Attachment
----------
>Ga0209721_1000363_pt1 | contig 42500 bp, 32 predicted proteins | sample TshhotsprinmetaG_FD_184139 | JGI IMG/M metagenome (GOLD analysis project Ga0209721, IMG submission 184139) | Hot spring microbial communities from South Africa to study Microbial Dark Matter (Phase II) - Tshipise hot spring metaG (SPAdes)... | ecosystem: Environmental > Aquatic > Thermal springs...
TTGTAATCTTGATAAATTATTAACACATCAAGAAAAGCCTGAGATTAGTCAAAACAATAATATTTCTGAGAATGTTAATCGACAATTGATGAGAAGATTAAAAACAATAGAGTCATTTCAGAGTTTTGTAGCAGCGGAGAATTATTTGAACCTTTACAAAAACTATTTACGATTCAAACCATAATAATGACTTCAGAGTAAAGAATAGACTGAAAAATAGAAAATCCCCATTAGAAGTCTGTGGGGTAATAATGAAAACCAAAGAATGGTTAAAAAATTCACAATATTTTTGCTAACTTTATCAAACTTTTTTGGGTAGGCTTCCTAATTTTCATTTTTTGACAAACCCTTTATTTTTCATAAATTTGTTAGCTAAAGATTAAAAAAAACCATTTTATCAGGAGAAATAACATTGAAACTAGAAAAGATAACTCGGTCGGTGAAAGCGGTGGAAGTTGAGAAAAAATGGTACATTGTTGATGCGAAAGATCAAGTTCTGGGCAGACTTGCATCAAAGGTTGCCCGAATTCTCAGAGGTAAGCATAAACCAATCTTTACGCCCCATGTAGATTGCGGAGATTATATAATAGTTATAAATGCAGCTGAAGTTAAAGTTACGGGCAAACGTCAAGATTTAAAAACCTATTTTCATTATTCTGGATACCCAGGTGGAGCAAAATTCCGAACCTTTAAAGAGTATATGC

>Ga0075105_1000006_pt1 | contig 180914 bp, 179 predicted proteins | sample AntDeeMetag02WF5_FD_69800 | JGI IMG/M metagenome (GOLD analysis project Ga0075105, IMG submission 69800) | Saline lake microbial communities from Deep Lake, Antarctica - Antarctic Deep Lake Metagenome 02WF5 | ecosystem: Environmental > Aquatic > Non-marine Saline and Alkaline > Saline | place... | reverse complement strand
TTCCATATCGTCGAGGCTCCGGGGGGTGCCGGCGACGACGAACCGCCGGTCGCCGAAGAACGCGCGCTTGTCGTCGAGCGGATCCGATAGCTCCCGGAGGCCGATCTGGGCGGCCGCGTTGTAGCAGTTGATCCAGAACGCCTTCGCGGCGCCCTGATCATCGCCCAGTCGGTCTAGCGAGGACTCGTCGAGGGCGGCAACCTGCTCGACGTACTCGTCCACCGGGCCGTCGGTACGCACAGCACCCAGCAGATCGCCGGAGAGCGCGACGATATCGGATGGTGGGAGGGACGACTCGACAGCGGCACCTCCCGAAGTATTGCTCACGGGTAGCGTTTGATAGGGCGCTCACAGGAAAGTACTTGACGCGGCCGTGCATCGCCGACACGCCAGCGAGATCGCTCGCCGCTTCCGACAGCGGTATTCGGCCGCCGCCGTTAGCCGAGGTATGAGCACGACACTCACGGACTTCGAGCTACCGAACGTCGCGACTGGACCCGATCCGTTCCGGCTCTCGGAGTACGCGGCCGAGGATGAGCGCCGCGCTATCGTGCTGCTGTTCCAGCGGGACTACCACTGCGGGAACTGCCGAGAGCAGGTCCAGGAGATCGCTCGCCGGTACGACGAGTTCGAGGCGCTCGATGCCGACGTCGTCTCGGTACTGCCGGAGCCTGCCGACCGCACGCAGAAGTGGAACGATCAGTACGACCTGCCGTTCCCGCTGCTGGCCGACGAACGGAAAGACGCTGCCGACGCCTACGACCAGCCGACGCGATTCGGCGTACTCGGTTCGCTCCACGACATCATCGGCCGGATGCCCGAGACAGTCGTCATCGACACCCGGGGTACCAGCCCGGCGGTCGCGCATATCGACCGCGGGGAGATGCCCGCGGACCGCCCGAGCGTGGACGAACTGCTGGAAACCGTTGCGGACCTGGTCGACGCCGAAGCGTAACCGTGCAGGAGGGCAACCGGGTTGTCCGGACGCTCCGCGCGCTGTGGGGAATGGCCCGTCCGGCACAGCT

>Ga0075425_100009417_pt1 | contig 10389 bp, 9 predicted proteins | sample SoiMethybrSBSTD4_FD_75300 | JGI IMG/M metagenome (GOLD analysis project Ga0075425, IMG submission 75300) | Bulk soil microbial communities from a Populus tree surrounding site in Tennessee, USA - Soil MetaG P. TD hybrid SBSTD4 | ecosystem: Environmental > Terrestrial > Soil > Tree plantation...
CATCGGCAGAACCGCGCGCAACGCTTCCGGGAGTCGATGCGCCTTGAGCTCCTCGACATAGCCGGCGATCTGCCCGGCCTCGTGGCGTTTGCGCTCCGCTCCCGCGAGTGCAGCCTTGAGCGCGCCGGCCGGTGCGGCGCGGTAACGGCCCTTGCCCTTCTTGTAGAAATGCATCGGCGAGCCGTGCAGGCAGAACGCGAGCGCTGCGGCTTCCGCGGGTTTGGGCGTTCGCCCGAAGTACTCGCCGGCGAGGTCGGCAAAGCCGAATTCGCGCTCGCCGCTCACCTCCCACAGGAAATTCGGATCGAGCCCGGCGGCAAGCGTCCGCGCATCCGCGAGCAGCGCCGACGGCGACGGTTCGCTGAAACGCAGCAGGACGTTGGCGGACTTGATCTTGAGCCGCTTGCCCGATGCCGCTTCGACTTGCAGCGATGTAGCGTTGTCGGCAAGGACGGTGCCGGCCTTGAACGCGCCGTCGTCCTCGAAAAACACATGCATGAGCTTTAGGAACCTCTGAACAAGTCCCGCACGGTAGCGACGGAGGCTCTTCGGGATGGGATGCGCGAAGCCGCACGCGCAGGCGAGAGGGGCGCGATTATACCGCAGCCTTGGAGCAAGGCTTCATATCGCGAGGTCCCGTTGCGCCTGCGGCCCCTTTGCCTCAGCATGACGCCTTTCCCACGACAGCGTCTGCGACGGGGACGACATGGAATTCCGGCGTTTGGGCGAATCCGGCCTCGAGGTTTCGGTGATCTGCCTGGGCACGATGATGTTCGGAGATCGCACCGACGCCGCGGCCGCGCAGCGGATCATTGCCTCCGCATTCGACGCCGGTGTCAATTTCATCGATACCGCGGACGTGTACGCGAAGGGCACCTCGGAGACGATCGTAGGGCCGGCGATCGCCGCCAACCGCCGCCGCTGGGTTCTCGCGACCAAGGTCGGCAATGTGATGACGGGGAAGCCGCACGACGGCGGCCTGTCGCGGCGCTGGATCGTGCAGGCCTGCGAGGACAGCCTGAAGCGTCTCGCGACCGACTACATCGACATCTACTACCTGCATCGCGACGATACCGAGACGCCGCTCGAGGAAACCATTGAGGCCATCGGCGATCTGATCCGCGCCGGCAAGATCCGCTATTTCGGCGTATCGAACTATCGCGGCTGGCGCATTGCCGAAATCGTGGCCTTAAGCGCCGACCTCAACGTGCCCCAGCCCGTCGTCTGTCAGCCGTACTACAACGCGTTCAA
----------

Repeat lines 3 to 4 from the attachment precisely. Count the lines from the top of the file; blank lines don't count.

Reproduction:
>Ga0075105_1000006_pt1 | contig 180914 bp, 179 predicted proteins | sample AntDeeMetag02WF5_FD_69800 | JGI IMG/M metagenome (GOLD analysis project Ga0075105, IMG submission 69800) | Saline lake microbial communities from Deep Lake, Antarctica - Antarctic Deep Lake Metagenome 02WF5 | ecosystem: Environmental > Aquatic > Non-marine Saline and Alkaline > Saline | place... | reverse complement strand
TTCCATATCGTCGAGGCTCCGGGGGGTGCCGGCGACGACGAACCGCCGGTCGCCGAAGAACGCGCGCTTGTCGTCGAGCGGATCCGATAGCTCCCGGAGGCCGATCTGGGCGGCCGCGTTGTAGCAGTTGATCCAGAACGCCTTCGCGGCGCCCTGATCATCGCCCAGTCGGTCTAGCGAGGACTCGTCGAGGGCGGCAACCTGCTCGACGTACTCGTCCACCGGGCCGTCGGTACGCACAGCACCCAGCAGATCGCCGGAGAGCGCGACGATATCGGATGGTGGGAGGGACGACTCGACAGCGGCACCTCCCGAAGTATTGCTCACGGGTAGCGTTTGATAGGGCGCTCACAGGAAAGTACTTGACGCGGCCGTGCATCGCCGACACGCCAGCGAGATCGCTCGCCGCTTCCGACAGCGGTATTCGGCCGCCGCCGTTAGCCGAGGTATGAGCACGACACTCACGGACTTCGAGCTACCGAACGTCGCGACTGGACCCGATCCGTTCCGGCTCTCGGAGTACGCGGCCGAGGATGAGCGCCGCGCTATCGTGCTGCTGTTCCAGCGGGACTACCACTGCGGGAACTGCCGAGAGCAGGTCCAGGAGATCGCTCGCCGGTACGACGAGTTCGAGGCGCTCGATGCCGACGTCGTCTCGGTACTGCCGGAGCCTGCCGACCGCACGCAGAAGTGGAACGATCAGTACGACCTGCCGTTCCCGCTGCTGGCCGACGAACGGAAAGACGCTGCCGACGCCTACGACCAGCCGACGCGATTCGGCGTACTCGGTTCGCTCCACGACATCATCGGCCGGATGCCCGAGACAGTCGTCATCGACACCCGGGGTACCAGCCCGGCGGTCGCGCATATCGACCGCGGGGAGATGCCCGCGGACCGCCCGAGCGTGGACGAACTGCTGGAAACCGTTGCGGACCTGGTCGACGCCGAAGCGTAACCGTGCAGGAGGGCAACCGGGTTGTCCGGACGCTCCGCGCGCTGTGGGGAATGGCCCGTCCGGCACAGCT